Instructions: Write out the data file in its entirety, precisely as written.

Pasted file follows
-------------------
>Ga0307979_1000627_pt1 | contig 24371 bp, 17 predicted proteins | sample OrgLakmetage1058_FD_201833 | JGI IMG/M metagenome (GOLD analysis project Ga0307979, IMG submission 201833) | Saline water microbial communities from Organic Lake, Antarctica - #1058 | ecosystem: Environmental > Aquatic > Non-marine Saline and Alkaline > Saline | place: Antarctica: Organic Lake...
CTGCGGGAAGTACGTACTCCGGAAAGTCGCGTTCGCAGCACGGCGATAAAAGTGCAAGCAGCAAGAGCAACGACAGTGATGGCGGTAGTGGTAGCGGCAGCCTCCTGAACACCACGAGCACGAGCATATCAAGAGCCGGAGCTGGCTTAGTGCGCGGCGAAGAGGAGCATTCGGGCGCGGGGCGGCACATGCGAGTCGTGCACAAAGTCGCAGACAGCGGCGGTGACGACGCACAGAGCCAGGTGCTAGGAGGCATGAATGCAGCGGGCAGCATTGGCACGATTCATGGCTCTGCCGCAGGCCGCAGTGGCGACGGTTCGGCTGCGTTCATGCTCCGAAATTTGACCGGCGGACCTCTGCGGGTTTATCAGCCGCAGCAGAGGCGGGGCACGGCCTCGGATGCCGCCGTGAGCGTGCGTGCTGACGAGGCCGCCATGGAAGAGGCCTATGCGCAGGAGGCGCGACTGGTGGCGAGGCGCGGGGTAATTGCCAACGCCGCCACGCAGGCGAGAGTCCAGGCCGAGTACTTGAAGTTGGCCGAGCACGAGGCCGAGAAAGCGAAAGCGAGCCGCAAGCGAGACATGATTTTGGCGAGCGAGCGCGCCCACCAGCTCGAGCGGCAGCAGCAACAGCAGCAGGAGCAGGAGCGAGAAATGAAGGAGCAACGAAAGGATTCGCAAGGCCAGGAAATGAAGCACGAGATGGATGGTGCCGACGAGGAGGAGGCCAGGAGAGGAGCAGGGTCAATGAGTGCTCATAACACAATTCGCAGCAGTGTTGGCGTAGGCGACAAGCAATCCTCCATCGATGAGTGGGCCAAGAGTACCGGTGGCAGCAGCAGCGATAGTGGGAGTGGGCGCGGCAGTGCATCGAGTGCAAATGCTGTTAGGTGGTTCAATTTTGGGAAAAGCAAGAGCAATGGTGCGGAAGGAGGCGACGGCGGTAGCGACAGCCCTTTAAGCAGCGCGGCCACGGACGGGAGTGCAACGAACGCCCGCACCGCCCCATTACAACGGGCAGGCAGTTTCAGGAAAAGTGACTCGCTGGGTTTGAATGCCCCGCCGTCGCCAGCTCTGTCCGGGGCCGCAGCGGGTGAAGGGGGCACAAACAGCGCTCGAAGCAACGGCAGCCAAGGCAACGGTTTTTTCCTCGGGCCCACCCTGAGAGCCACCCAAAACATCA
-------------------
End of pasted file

>Ga0307979_1000627_pt1 | contig 24371 bp, 17 predicted proteins | sample OrgLakmetage1058_FD_201833 | JGI IMG/M metagenome (GOLD analysis project Ga0307979, IMG submission 201833) | Saline water microbial communities from Organic Lake, Antarctica - #1058 | ecosystem: Environmental > Aquatic > Non-marine Saline and Alkaline > Saline | place: Antarctica: Organic Lake...
CTGCGGGAAGTACGTACTCCGGAAAGTCGCGTTCGCAGCACGGCGATAAAAGTGCAAGCAGCAAGAGCAACGACAGTGATGGCGGTAGTGGTAGCGGCAGCCTCCTGAACACCACGAGCACGAGCATATCAAGAGCCGGAGCTGGCTTAGTGCGCGGCGAAGAGGAGCATTCGGGCGCGGGGCGGCACATGCGAGTCGTGCACAAAGTCGCAGACAGCGGCGGTGACGACGCACAGAGCCAGGTGCTAGGAGGCATGAATGCAGCGGGCAGCATTGGCACGATTCATGGCTCTGCCGCAGGCCGCAGTGGCGACGGTTCGGCTGCGTTCATGCTCCGAAATTTGACCGGCGGACCTCTGCGGGTTTATCAGCCGCAGCAGAGGCGGGGCACGGCCTCGGATGCCGCCGTGAGCGTGCGTGCTGACGAGGCCGCCATGGAAGAGGCCTATGCGCAGGAGGCGCGACTGGTGGCGAGGCGCGGGGTAATTGCCAACGCCGCCACGCAGGCGAGAGTCCAGGCCGAGTACTTGAAGTTGGCCGAGCACGAGGCCGAGAAAGCGAAAGCGAGCCGCAAGCGAGACATGATTTTGGCGAGCGAGCGCGCCCACCAGCTCGAGCGGCAGCAGCAACAGCAGCAGGAGCAGGAGCGAGAAATGAAGGAGCAACGAAAGGATTCGCAAGGCCAGGAAATGAAGCACGAGATGGATGGTGCCGACGAGGAGGAGGCCAGGAGAGGAGCAGGGTCAATGAGTGCTCATAACACAATTCGCAGCAGTGTTGGCGTAGGCGACAAGCAATCCTCCATCGATGAGTGGGCCAAGAGTACCGGTGGCAGCAGCAGCGATAGTGGGAGTGGGCGCGGCAGTGCATCGAGTGCAAATGCTGTTAGGTGGTTCAATTTTGGGAAAAGCAAGAGCAATGGTGCGGAAGGAGGCGACGGCGGTAGCGACAGCCCTTTAAGCAGCGCGGCCACGGACGGGAGTGCAACGAACGCCCGCACCGCCCCATTACAACGGGCAGGCAGTTTCAGGAAAAGTGACTCGCTGGGTTTGAATGCCCCGCCGTCGCCAGCTCTGTCCGGGGCCGCAGCGGGTGAAGGGGGCACAAACAGCGCTCGAAGCAACGGCAGCCAAGGCAACGGTTTTTTCCTCGGGCCCACCCTGAGAGCCACCCAAAACATCA